Sat, 22 Mar 2003

Bulog says rice reserves enough for seven months

Adianto P. Simamora, The Jakarta Post, Jakarta

The State Logistics Agency (Bulog) said on Friday it had enough rice reserves to maintain price stability at home amid rising uncertainty on the international market as a result of the war in Iraq.

Bulog chairman Widjanarko Puspoyo said that the agency's rice reserves of about 1.4 million tons was enough for seven months.

Speaking to reporters on the sidelines of a workshop, he said that the above figure had taken into account some 500,000 tons of rice imports from Thailand and Vietnam.

"We have secured contracts to import some 500,000 tons of rice to anticipate the impact of the war in Iraq," he said, adding that 300,000 tons would come from Thailand and the remaining 200,000 tons from Vietnam.

Bulog's main mission is to ensure the stability of rice prices on the domestic market. If the price increases for whatever reason, including harvest failure or market speculation, Bulog releases its reserves to stabilize the price, and vice versa.

Rice is a politically sensitive commodity here as it is the main staple of the country's more than 200 million people.

Widjanarko acknowledged that it was now getting more difficult and expensive to purchase rice on the international market as other countries were also boosting their reserves due to the uncertainty created by the Iraq war.

He expected the war would not drag on for more than seven months.

The country's unhusked rice output is expected to reach some 52 million tons this year. This is roughly equal to 30 million tons of rice.

Bulog normally holds a buffer stock of around 3 million tons, both purchased on the local and international markets.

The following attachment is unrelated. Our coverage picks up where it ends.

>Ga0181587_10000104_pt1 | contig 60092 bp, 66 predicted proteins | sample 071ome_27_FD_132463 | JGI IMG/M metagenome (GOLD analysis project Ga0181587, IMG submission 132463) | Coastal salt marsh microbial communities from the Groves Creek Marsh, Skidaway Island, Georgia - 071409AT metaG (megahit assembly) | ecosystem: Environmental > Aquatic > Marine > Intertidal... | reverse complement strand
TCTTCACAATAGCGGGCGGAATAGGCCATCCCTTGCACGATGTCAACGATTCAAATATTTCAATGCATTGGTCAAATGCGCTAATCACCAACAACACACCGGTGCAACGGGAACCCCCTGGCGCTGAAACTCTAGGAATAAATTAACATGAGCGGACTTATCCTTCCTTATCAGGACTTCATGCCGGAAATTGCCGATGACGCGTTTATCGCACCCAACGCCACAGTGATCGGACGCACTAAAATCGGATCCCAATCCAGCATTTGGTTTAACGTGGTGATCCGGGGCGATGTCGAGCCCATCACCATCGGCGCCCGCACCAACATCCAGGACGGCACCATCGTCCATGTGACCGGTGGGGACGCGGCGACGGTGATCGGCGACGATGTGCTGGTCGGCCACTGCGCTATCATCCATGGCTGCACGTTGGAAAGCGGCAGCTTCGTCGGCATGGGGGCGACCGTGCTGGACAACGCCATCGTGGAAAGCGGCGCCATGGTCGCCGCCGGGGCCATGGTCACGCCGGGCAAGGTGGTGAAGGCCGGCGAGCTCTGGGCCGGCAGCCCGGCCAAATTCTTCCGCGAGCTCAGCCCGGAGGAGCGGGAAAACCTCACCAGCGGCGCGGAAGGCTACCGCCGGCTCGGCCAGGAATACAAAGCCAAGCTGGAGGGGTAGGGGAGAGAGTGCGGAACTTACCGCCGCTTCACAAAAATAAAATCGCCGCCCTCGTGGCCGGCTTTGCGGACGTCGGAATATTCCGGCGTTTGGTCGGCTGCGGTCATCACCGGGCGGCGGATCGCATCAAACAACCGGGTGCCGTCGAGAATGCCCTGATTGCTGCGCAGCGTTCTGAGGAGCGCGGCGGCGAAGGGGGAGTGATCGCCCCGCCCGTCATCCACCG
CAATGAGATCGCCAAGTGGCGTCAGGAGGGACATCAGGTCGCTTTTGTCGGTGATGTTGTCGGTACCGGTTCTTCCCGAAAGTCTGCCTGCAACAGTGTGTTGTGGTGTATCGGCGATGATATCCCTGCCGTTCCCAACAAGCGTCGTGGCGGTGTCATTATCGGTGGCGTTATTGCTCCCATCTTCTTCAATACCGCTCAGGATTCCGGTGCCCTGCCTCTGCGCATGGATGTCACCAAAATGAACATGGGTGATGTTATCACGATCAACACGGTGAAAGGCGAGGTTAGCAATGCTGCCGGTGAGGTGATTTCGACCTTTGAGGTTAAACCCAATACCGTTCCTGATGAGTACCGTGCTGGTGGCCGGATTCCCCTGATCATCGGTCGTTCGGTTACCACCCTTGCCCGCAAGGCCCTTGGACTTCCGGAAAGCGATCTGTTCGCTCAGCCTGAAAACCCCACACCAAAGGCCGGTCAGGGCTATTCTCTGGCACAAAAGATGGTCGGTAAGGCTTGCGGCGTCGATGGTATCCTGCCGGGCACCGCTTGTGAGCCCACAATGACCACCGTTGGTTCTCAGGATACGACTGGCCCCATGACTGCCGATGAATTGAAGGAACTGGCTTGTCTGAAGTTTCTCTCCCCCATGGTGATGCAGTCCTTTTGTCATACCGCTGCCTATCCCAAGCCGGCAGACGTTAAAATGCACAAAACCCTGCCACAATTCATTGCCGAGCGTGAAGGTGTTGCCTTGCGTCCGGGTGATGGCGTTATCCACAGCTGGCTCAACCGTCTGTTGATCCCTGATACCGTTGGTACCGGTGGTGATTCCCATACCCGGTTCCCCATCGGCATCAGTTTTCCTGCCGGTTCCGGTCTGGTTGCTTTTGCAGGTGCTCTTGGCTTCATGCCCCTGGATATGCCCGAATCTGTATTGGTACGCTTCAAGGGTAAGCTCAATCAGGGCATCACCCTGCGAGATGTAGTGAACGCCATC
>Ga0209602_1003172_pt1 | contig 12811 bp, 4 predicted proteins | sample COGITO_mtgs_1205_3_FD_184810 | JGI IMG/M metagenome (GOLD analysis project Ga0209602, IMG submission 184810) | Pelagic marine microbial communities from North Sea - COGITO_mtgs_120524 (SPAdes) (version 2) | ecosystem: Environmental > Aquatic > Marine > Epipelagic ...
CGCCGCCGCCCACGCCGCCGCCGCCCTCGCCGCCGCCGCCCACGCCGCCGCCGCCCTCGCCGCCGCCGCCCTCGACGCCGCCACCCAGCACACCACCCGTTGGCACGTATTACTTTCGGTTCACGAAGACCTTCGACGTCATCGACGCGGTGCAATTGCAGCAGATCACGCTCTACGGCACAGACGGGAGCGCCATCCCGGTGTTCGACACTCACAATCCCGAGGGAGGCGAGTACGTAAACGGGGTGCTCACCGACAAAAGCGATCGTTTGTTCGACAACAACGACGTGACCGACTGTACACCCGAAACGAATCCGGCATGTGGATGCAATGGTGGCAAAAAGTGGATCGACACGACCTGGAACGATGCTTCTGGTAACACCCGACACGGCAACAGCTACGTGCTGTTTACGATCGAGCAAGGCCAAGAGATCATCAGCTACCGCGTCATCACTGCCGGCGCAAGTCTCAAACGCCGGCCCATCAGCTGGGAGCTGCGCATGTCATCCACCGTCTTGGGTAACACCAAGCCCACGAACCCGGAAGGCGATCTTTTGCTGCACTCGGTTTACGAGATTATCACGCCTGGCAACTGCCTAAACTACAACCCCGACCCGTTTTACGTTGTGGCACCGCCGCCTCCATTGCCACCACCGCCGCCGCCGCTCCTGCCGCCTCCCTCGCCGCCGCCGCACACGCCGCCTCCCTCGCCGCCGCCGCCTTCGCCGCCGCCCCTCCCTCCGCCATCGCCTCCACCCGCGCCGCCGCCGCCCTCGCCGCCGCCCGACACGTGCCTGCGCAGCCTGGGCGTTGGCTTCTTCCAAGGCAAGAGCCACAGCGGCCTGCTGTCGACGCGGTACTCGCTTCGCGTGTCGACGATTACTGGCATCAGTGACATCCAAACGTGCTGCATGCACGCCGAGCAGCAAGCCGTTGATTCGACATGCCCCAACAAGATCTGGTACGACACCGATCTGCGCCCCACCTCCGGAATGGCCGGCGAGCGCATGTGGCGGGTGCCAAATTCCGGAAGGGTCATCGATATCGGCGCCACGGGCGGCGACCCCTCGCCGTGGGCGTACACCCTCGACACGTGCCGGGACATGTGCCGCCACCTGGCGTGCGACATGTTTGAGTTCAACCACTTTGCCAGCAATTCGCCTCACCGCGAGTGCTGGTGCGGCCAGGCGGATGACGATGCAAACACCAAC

Indonesia briefly achieved self-sufficiency in rice in 1984, but is now one of the biggest rice importers in the world.

Meanwhile, Minister of Trade and industry Rini M. Soewandi said the country would have an adequate sugar supply over the next five weeks without having to import as sugarcane milling had just started.

"The sugar supply will be secure for the next five months as sugarcane milling will be underway at home," Rini told reporters.

The country's sugarcane milling normally starts in April and May.

But just in case, Rini said the country would import sugar from India and Thailand to help ensure adequate supplies at home.

"We will discuss the transportation problem with the shipping association to ensure the shipments arrive here," she said.

There have been worries that the war in Iraq would make importing sugar more difficult.

Indonesia is one of the world's top sugar importers, absorbing around 1.6 million tons last year.

The country's total sugar production is currently 1.7 million tons with annual consumption amounting to about 3.3 million tons.

Indonesia imported 2.1 million tons of sugar in 1999, 1.2 million tons in 2000 and about 1.6 million tons in 2001.

The ministry has authorized three state-owned plantation companies and PT Rajawali Nusantara Indonesia to import sugar to meet the country's needs and help increase the price of the commodity at the grower level.

Aside from the four companies, many private sector companies also illegally import sugar for the domestic market, but no data is available on these imports.